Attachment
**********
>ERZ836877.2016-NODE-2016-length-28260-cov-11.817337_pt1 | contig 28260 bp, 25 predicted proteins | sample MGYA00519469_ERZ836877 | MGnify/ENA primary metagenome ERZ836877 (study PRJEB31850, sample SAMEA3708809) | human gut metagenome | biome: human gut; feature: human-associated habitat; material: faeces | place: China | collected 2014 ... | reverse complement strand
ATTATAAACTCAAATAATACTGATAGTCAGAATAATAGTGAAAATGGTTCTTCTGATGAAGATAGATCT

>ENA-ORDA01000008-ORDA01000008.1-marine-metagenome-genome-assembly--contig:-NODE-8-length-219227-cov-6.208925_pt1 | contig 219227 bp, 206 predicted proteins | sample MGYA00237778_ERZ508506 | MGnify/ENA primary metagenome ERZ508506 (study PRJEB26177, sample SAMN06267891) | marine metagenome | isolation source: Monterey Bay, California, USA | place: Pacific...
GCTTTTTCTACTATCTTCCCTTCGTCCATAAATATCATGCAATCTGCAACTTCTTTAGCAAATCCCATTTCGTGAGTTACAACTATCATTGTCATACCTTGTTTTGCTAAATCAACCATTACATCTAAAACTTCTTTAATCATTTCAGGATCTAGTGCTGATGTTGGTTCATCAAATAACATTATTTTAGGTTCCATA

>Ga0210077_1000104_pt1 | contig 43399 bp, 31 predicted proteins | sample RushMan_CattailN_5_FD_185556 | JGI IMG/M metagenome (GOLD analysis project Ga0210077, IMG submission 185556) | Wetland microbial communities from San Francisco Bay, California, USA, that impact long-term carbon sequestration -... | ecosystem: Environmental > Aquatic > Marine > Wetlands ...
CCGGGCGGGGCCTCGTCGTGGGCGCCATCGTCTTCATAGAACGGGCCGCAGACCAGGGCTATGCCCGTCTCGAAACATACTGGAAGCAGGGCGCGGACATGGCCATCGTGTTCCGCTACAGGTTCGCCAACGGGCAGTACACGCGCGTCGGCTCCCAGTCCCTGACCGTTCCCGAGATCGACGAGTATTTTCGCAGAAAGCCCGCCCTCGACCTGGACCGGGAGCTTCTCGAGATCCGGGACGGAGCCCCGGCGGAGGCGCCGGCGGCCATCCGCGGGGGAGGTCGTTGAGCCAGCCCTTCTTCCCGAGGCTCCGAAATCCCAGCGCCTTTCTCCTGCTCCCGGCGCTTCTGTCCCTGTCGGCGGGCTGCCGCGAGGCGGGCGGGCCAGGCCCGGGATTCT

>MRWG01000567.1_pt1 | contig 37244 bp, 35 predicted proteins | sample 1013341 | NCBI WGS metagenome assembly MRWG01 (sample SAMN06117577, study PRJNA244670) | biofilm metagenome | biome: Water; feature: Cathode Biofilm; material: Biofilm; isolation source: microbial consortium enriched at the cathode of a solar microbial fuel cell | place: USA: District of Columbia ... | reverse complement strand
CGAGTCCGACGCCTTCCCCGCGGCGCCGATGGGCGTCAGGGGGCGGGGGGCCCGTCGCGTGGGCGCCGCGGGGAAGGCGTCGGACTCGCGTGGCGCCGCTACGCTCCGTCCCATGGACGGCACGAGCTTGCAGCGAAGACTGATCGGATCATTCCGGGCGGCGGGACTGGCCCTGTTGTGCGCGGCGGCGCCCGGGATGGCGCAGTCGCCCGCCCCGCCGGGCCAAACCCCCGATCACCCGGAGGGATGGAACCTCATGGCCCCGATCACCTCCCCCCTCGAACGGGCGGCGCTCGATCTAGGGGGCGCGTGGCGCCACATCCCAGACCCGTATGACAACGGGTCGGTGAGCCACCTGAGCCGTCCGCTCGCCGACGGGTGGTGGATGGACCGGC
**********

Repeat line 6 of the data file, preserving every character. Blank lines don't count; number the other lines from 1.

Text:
CCGGGCGGGGCCTCGTCGTGGGCGCCATCGTCTTCATAGAACGGGCCGCAGACCAGGGCTATGCCCGTCTCGAAACATACTGGAAGCAGGGCGCGGACATGGCCATCGTGTTCCGCTACAGGTTCGCCAACGGGCAGTACACGCGCGTCGGCTCCCAGTCCCTGACCGTTCCCGAGATCGACGAGTATTTTCGCAGAAAGCCCGCCCTCGACCTGGACCGGGAGCTTCTCGAGATCCGGGACGGAGCCCCGGCGGAGGCGCCGGCGGCCATCCGCGGGGGAGGTCGTTGAGCCAGCCCTTCTTCCCGAGGCTCCGAAATCCCAGCGCCTTTCTCCTGCTCCCGGCGCTTCTGTCCCTGTCGGCGGGCTGCCGCGAGGCGGGCGGGCCAGGCCCGGGATTCT